“The time has come, the Walrus said, to evaluate your stock of home-canned goods from last year.”
(First drafts of Carroll’s poems always needed a bit of smoothing out.) But seriously, I recently checked over our stash of all I’d canned last year. 2010 was the first time I’d canned more than a few batches of things. Most were spontaneous recipes, spurred on by compelling blog posts or a surplus of fruits. It was interesting to keep track of what we ate and what languished on the shelf. Apparently we’re not big on pickled veggies. Other things, however, took me by surprise. Break out the rhubarb chutney and man! we’ll eat that stuff.
The jams have been popular as well. It doesn’t hurt that there’s still a few school-age children still hauling pb&j’s 5 days a week. There are still a few jars of jam gathering dust out there, so I made a few sour cream cakes recently to utilize these. This cake is incredibly versatile, keeps well for three or four days, and is great for breakfast, teatime, or dessert. My first iteration used applesauce, the second, jam. Either way the sauce is swirled through the batter. I also made a lovely vanilla bean cake with this. All variations follow.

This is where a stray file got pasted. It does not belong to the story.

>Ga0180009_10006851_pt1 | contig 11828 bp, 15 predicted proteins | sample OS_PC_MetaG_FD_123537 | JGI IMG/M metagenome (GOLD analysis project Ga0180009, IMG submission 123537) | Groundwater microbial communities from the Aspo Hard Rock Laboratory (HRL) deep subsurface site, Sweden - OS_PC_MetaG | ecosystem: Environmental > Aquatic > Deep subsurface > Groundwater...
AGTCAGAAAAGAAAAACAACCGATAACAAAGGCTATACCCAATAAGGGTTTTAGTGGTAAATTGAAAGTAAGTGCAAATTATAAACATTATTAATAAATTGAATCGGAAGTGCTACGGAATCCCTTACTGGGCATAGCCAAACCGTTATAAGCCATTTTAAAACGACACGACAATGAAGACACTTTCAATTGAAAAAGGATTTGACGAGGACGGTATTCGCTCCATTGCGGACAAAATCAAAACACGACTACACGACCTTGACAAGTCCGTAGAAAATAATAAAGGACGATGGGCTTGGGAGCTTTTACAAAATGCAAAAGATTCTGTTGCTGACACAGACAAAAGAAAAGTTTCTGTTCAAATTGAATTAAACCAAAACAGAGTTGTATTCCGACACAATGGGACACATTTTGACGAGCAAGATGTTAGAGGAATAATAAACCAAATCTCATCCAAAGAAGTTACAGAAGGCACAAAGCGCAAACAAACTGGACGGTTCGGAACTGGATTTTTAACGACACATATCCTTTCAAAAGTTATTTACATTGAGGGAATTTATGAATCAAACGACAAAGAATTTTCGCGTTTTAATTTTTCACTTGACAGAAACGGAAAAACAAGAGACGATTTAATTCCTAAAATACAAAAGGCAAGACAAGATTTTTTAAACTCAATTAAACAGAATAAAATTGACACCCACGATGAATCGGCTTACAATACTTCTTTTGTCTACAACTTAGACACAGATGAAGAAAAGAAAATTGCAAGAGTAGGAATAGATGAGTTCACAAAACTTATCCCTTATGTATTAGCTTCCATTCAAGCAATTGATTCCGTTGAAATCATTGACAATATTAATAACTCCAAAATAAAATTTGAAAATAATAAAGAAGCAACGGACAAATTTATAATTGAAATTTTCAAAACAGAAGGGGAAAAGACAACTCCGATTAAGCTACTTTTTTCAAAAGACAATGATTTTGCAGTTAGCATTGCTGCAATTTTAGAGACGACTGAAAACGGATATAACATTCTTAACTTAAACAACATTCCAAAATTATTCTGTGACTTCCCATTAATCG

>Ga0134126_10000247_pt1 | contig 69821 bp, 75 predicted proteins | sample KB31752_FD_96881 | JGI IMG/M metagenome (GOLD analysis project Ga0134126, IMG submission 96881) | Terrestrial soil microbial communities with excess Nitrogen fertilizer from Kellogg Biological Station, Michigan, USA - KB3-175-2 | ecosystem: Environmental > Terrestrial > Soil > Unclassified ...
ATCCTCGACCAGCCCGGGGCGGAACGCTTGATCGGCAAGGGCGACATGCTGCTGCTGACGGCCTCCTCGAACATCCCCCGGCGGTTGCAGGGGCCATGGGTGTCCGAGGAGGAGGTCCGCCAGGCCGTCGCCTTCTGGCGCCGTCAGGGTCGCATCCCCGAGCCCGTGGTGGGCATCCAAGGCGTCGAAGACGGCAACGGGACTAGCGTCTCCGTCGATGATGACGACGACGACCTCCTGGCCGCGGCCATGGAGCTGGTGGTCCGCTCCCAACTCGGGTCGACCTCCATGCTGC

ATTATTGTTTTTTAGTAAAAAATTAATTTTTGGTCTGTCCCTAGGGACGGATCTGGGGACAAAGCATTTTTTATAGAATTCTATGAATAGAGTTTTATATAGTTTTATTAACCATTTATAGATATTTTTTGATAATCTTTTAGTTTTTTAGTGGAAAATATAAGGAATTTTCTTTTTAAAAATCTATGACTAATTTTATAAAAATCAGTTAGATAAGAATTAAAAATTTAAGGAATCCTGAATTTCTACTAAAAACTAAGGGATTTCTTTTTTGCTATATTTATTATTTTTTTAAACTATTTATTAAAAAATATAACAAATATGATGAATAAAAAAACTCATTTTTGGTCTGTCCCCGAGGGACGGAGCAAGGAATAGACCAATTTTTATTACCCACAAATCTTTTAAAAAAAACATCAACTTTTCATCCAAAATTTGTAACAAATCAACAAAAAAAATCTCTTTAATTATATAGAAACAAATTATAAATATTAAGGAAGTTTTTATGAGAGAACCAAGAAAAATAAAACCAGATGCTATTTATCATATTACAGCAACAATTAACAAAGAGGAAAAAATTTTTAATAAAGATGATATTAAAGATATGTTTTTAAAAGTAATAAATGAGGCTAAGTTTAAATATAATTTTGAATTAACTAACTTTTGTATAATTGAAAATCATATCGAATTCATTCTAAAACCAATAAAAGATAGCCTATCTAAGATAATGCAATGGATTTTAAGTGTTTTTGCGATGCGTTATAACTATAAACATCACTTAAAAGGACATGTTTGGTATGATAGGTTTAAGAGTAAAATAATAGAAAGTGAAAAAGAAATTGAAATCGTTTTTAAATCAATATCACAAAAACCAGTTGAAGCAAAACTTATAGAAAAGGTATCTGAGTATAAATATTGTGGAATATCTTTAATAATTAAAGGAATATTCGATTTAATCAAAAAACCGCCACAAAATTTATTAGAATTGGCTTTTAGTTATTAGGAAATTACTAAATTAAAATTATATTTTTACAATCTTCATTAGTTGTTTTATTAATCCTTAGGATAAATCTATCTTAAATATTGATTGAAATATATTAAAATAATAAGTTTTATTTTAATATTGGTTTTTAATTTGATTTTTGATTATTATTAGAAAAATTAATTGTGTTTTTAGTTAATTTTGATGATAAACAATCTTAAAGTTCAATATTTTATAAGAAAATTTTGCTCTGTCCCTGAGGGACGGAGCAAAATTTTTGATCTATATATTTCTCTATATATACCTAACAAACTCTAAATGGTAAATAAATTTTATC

Sour Cream Cake
adapted from The Joy of Cooking (Quick Sour Cream Coffee Cake)
1 1/2 cups flour (you may wish to substitute whole wheat pastry flour or oat flour, or a mix, for up to 1/2 cup)
3/4 cup sugar
2 teaspoons baking powder
1/2 teaspoon baking soda
1/4 teaspoon salt
1 cup sour cream, room temperature (heat in micro for 30 seconds, stirring halfway, to bring up temp quickly)
2 eggs, room temperature (put them in a bowl of warm water to bring the temp up quickly)
1 cup jam, applesauce, or other fruit sauce
Preheat the oven to 350˚/180˚. Grease a 8- to 10- cup tube pan or Bundt pan well. Do not be skimpy with the spray!
Whisk together the flour, sugar, baking powder, baking soda, and salt.
In a seperate bowl, beat the eggs and sour cream together on medium speed until thououghly mixed and glossy. Scrape down the bowl.
Gradually add the dry ingredients and mix until combined, but do not over-beat. Pour approximately one-third the volume of batter into the prepared cake pan. Pour the chosen filling over the batter and spread it around as evenly as you can. Pour the rest of the cake batter over. Take a spoon, plunge it into the batter, and dance and swirl it around five or six times. You should have a nicely marbled cake now.
Pop the pan into the oven and bake until a toothpick inserted comes out clean, 45 to 50 minutes. (The toothpick test is not infallible here: If it is gooey and a significant chunk of the cooking time has passed, you have likely hit a jam pocket. You be the judge.)
Let the pan cool on a rack for 10 minutes. Use a butter knife to loosen the sides of the cake away from the pan. Invert the cake onto a rack to cool completely.
Variation: Omit the jam or applesauce, but mix 1 tablespoon vanilla bean paste into the batter. This cake is better the next day, as the vanilla has time to permeate every crumb.
Variation 2: For a cardamom-applesauce cake, add 1/2 teaspoon ground cardamom to the dry ingredients. Of course you could use any spice you like, but something about cardamom is… the best. It’s the best.